The book of Job is wisdom literature. Wisdom is God’s perspective on how to live practically. It teaches us how to live God’s will every day of our lives. In the Old Testament, wisdom was used in Israel’s history to primarily target the youth of the Jewish family (Duet. 6, Prov. 1-7). Job teaches our youth, and all of us, the spiritual emphasis God has for family life. Job was a model of practical living for his children, who were willing to follow that model, eventually becoming that model themselves. Living godly was not a religion to Job; it was a life born out of an intimate knowledge and relationship with his Creator, the gracious and holy Almighty. Job loved and feared God, modeling a gracious and holy example for his children. This life prepared him for God-appointed suffering: to not curse God but to trust God.
Grace bookends this passage in 2 Corinthians. Those who are overwhelmed with grace are compelled to share their resources. God is the centerpiece of today's passage, 2 Corinthians 9:8-15. He gives to us first; we realize many benefits from His giving.
Remember that this whole section of 2 Corinthians 8-9 is bookended by grace. In 2 Corinthians 9:6-8, God is mentioned repeatedly, and His work is cause for rejoicing. When God is at the controls of our lives, He will care for those who share resources because they care for His cause. If we want to know the full capability of God's grace, we will meditate on Christ's riches generously shared with us. His divine reciprocity was given for a cause.
This passage in Corinthians discusses what Christians do with the normal excess that the Lord provides.
The primary application of this chapter is not an individual giving to their local church, but local churches helping one another meet needs for Gospel purposes.
We have been studying the character of the saved heart that desires to share resources to meet the needs of the church Body in order to share the Gospel more effectively. The context of 2 Corinthians 8-9 is that of one church giving to another. The giver's heart is based in the principle that everything we own is God's, not ours.
The Corinthian church had been distracted by an unbelieving group among them from an important part of worship. They had responded well to Paul's correction in his first letter. In 2 Corinthians, he has continued to explain what growing Christians do.
2 Corinthians 8:7-8 discusses the position of a believer. As they are grown by grace, they will exhibit a series of virtues, of which giving is the last that Paul lists. These virtues work together and are only the result of God's work. Paul compliments the Corinthians and assumes they will keep growing.
We will continue to study how the flock cares for itself and is instructed by grace in 2 Corinthians 8:4-6.
The word “grace” begins this section in verse 1 and also appears as “favor” and “gracious” in this passage. Since God’s Word is unchanging, grace teaches every believer how to give in the same way through the Spirit of God. The verb “gave” reverberates through descriptions of intention, motivation, and methodology of how the Macedonians gave.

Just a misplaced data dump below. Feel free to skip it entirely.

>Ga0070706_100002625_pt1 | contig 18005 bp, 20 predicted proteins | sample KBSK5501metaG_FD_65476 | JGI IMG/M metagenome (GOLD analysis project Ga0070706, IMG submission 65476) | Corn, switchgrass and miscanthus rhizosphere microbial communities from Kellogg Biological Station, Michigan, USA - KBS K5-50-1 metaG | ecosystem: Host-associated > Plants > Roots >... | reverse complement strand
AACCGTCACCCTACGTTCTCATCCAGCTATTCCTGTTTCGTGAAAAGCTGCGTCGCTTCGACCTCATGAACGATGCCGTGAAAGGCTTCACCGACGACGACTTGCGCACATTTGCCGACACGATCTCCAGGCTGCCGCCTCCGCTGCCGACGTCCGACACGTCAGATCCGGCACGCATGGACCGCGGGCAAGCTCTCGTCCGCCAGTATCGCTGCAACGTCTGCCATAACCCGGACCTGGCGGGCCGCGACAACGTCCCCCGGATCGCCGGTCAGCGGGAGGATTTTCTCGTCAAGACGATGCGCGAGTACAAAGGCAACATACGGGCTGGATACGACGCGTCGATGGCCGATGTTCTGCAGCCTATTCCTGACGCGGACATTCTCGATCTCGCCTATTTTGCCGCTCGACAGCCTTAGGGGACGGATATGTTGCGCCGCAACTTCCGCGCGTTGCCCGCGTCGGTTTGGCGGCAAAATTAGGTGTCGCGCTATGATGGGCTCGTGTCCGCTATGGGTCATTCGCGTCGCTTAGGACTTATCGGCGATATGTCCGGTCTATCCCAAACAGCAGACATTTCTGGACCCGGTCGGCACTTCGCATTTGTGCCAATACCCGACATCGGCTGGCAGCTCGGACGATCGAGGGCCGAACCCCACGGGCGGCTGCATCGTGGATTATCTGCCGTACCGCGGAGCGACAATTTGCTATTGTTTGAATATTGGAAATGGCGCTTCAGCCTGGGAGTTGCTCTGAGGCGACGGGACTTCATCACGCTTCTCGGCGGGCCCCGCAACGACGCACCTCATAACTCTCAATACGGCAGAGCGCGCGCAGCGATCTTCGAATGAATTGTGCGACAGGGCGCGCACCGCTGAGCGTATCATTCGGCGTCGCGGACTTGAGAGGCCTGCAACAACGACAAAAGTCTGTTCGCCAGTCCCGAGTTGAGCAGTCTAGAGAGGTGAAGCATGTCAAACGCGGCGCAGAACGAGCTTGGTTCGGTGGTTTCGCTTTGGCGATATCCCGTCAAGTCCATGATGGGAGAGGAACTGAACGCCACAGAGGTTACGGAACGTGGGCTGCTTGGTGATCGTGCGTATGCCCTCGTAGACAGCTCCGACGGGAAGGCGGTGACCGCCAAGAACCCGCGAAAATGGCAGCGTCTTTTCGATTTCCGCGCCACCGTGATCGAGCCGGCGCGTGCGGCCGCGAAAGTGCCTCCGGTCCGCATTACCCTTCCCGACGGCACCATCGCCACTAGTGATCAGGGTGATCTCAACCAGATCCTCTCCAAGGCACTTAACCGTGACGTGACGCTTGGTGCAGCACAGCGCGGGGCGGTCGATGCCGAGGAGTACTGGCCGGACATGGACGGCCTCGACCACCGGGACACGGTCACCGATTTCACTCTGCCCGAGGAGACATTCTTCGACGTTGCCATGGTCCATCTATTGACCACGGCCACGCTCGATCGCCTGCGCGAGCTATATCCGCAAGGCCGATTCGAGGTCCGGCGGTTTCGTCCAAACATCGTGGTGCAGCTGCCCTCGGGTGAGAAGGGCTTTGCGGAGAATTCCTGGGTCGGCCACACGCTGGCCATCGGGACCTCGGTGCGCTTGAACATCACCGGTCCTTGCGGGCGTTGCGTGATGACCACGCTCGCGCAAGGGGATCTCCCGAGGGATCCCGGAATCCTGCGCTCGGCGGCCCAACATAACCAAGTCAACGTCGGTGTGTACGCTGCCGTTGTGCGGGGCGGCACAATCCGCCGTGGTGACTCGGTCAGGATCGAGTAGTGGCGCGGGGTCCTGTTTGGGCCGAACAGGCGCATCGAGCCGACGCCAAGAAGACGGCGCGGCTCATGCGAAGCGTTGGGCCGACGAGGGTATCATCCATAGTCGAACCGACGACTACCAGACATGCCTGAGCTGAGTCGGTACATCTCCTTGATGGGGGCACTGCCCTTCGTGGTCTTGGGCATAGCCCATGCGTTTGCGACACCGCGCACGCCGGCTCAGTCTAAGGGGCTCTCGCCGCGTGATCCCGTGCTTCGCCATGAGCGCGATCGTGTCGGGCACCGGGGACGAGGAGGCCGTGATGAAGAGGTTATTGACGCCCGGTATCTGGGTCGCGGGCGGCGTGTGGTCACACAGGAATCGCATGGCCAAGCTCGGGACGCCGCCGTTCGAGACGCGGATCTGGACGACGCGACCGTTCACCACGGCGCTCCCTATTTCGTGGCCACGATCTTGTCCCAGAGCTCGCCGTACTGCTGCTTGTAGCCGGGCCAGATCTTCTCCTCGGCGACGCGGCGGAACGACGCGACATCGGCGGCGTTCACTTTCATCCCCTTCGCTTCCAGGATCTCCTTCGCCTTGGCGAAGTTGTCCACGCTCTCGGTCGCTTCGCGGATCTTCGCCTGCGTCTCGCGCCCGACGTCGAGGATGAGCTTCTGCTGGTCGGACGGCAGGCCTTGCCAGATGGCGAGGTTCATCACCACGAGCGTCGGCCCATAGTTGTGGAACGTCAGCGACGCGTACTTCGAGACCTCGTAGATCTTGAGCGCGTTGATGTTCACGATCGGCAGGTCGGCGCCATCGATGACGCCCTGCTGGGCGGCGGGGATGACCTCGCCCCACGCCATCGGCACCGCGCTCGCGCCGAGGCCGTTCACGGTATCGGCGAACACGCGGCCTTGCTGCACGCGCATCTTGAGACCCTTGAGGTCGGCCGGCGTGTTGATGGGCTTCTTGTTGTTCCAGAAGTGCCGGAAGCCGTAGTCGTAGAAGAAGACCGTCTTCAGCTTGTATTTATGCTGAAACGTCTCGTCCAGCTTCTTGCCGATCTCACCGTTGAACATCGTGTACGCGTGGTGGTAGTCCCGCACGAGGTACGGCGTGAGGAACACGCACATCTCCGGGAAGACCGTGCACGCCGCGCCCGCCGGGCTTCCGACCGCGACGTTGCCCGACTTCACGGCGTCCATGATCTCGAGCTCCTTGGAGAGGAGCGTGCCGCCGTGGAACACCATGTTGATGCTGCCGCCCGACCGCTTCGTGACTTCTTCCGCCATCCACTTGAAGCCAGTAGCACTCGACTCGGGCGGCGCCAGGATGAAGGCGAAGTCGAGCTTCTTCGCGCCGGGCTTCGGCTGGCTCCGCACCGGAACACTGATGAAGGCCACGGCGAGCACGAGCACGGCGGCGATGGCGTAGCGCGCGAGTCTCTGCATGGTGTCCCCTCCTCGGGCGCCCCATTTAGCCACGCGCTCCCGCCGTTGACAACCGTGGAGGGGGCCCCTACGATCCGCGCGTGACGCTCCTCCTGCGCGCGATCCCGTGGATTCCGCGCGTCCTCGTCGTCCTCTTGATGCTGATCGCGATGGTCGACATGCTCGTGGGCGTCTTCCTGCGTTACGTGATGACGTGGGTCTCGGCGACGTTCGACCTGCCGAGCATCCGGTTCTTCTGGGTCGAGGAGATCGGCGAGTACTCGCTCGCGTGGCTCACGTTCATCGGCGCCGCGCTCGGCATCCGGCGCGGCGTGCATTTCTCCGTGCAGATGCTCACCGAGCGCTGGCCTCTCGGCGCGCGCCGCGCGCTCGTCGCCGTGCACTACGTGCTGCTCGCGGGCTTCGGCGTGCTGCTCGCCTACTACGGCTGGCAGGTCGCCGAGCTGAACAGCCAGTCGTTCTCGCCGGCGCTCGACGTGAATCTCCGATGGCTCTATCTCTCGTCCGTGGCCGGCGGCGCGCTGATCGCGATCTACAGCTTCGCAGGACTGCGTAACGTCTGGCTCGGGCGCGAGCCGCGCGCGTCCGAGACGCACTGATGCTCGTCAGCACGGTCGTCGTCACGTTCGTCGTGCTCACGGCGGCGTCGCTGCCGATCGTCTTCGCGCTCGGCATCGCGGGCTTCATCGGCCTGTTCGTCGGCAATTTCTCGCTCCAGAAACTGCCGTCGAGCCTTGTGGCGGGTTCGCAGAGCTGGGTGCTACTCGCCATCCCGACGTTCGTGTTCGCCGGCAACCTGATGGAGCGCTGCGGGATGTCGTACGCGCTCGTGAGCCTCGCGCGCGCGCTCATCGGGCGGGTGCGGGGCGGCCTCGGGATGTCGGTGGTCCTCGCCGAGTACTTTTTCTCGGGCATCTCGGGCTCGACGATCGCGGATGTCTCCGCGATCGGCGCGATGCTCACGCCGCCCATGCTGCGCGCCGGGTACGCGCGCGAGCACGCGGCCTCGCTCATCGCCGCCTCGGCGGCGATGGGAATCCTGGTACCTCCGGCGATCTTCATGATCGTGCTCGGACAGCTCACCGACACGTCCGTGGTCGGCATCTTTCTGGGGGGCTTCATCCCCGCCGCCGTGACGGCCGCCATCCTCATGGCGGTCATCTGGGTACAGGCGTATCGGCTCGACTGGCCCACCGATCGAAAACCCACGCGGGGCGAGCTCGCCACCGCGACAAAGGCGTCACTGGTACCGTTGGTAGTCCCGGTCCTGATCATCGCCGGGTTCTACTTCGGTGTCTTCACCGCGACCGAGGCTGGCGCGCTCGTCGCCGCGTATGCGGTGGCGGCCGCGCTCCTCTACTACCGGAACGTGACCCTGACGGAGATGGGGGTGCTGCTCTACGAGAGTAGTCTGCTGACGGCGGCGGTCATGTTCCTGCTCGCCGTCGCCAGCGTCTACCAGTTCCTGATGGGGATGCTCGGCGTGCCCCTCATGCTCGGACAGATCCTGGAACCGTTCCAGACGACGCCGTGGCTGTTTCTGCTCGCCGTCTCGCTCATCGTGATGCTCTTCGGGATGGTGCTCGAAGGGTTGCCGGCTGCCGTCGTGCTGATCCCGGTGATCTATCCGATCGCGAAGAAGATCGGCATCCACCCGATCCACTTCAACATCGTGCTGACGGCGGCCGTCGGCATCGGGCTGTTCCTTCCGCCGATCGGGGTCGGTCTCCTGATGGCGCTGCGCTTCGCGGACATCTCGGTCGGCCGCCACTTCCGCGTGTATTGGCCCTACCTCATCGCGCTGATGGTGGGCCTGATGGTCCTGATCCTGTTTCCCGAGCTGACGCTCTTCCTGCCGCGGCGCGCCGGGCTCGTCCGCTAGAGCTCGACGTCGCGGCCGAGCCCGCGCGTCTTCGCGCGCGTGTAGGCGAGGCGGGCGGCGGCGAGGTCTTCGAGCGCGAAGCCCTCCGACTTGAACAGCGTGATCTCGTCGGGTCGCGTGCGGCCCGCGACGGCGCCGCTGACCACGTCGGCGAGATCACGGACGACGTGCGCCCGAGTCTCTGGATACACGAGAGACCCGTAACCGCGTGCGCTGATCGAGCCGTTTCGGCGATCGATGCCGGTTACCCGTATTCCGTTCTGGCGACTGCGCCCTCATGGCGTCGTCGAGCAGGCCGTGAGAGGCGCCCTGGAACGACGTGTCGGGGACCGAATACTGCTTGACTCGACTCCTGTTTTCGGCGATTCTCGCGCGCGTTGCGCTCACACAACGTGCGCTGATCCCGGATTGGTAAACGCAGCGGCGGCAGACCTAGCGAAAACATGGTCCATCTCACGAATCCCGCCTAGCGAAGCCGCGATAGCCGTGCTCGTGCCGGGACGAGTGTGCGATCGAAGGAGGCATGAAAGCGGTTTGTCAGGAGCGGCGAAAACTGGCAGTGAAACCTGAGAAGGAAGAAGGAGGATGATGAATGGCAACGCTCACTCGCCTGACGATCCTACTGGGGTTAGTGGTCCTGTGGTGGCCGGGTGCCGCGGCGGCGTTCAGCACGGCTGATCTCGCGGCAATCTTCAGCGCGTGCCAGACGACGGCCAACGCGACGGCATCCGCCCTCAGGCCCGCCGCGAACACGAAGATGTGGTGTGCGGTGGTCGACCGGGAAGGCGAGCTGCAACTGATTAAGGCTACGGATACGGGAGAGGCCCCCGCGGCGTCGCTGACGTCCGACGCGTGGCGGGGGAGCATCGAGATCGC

It is easy to forget that the Church exists for Christ and His mission. Jesus said, "Freely you received, freely give" (Matthew 10:8). The nature of grace is free and generous, and so should be its influence in our lives.
On Memorial Day, we often hear the phrase, “All gave some; some gave all.” Scripture also says that the greatest love that can be shown is giving one’s life for another (John 15:13). The ultimate example of this is the sacrifice of Jesus Christ on our behalf.
What is invaluable to you? Usually the greatest blessings in our life are given to us without being earned or deserved. As treasured as some possessions are to us, no material gift can change a heart and mind forever. This is something that God's grace does, and only it can do.
Women were not given a respected place in first-century culture. The Bible gives them an equal spiritual standing as illustrated by many examples. Jesus' public ministry especially highlighted the spiritual place He gave women. Women listened to Christ, followed Him, were healed by Him, and served as examples of being and making disciples. Women are essential influencers within God's community of the local church.
The latter half of Romans 12 instructs Christians on the kind of love we should display. Our love is holy, relational, passionate, and aware. A series of direct imperatives begins in Romans 12:13. Love is intentional about its surroundings.
The church doesn't function well unless the whole of ourselves is gathered with the whole of God's family and devoted to the whole of God's purposes. God's commission for His church is bigger than any one of us. He desires to govern all of us by His Spirit (Ephesians 5:18).
Pastors can be hesitant to talk about the proper use of possessions. But if all of us belongs to God, then everything we are and have should be used to glorify Him. Every area of our life is sacred.
The New Testament contains 126 instructions for our use of material possessions. We will summarize all these under 8-9 categories to learn how God wants us to use what He's given us for the edification of the church and the advancement of the Gospel.
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